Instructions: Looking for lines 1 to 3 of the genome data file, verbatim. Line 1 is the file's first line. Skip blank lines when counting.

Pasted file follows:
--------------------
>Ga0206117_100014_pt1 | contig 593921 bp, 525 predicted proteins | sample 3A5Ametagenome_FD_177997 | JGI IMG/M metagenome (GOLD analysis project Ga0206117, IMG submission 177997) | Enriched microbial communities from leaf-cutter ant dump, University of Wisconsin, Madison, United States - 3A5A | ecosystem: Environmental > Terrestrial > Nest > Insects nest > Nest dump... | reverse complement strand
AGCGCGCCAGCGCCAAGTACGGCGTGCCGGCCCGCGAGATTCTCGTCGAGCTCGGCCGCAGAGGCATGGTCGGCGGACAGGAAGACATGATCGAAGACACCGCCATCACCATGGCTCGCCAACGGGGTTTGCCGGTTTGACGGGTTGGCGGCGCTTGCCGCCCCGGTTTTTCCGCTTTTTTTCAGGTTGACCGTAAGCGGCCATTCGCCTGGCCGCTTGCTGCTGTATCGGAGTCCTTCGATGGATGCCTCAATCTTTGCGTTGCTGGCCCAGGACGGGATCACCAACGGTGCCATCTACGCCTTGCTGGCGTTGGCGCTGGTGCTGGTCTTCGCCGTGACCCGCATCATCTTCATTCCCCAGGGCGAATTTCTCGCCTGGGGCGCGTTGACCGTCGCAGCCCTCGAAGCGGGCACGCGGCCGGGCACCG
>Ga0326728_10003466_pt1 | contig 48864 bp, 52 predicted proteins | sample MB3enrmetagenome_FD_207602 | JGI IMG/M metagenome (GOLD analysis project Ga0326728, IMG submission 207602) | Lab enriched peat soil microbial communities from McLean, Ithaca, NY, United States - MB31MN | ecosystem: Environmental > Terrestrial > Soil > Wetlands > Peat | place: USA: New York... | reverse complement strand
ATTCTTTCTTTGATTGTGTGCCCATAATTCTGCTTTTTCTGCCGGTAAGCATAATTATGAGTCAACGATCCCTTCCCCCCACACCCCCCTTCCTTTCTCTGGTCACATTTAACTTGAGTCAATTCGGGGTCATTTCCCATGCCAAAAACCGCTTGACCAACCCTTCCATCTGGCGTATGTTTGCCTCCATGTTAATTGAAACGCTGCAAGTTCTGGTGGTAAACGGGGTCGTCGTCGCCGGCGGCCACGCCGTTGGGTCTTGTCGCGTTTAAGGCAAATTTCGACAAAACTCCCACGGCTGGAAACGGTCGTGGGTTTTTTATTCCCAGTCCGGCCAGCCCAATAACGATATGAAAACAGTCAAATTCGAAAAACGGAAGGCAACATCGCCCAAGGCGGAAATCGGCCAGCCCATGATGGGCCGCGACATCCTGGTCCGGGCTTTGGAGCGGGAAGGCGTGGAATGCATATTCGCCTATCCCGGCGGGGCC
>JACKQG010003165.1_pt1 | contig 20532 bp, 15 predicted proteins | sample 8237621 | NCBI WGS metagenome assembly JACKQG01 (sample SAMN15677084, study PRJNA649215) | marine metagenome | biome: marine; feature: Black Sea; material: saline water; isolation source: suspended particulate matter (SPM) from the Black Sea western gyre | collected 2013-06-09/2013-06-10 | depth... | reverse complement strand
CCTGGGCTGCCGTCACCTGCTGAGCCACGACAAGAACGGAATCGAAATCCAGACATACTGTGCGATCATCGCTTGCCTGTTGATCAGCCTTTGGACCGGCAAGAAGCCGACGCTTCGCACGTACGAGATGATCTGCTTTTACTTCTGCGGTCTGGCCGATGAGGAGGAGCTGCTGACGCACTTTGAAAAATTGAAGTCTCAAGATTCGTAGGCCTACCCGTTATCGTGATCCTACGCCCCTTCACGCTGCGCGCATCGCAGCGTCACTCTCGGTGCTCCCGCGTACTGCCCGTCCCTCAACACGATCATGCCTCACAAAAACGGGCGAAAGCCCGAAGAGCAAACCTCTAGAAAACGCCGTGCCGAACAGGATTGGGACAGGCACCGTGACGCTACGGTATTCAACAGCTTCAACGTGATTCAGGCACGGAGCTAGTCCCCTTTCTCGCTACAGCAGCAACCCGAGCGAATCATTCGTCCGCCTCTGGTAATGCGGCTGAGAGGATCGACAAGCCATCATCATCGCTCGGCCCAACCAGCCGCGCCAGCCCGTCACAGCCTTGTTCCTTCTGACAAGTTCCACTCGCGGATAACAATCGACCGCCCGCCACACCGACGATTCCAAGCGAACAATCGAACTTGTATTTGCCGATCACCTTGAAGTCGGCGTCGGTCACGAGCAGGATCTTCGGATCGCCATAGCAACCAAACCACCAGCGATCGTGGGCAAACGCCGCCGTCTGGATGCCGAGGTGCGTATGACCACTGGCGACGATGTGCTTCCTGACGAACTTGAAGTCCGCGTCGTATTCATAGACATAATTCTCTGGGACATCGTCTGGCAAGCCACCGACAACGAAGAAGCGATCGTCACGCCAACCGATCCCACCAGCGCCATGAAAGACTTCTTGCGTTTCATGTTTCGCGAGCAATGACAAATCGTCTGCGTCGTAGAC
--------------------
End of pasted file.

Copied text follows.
>Ga0206117_100014_pt1 | contig 593921 bp, 525 predicted proteins | sample 3A5Ametagenome_FD_177997 | JGI IMG/M metagenome (GOLD analysis project Ga0206117, IMG submission 177997) | Enriched microbial communities from leaf-cutter ant dump, University of Wisconsin, Madison, United States - 3A5A | ecosystem: Environmental > Terrestrial > Nest > Insects nest > Nest dump... | reverse complement strand
AGCGCGCCAGCGCCAAGTACGGCGTGCCGGCCCGCGAGATTCTCGTCGAGCTCGGCCGCAGAGGCATGGTCGGCGGACAGGAAGACATGATCGAAGACACCGCCATCACCATGGCTCGCCAACGGGGTTTGCCGGTTTGACGGGTTGGCGGCGCTTGCCGCCCCGGTTTTTCCGCTTTTTTTCAGGTTGACCGTAAGCGGCCATTCGCCTGGCCGCTTGCTGCTGTATCGGAGTCCTTCGATGGATGCCTCAATCTTTGCGTTGCTGGCCCAGGACGGGATCACCAACGGTGCCATCTACGCCTTGCTGGCGTTGGCGCTGGTGCTGGTCTTCGCCGTGACCCGCATCATCTTCATTCCCCAGGGCGAATTTCTCGCCTGGGGCGCGTTGACCGTCGCAGCCCTCGAAGCGGGCACGCGGCCGGGCACCG
>Ga0326728_10003466_pt1 | contig 48864 bp, 52 predicted proteins | sample MB3enrmetagenome_FD_207602 | JGI IMG/M metagenome (GOLD analysis project Ga0326728, IMG submission 207602) | Lab enriched peat soil microbial communities from McLean, Ithaca, NY, United States - MB31MN | ecosystem: Environmental > Terrestrial > Soil > Wetlands > Peat | place: USA: New York... | reverse complement strand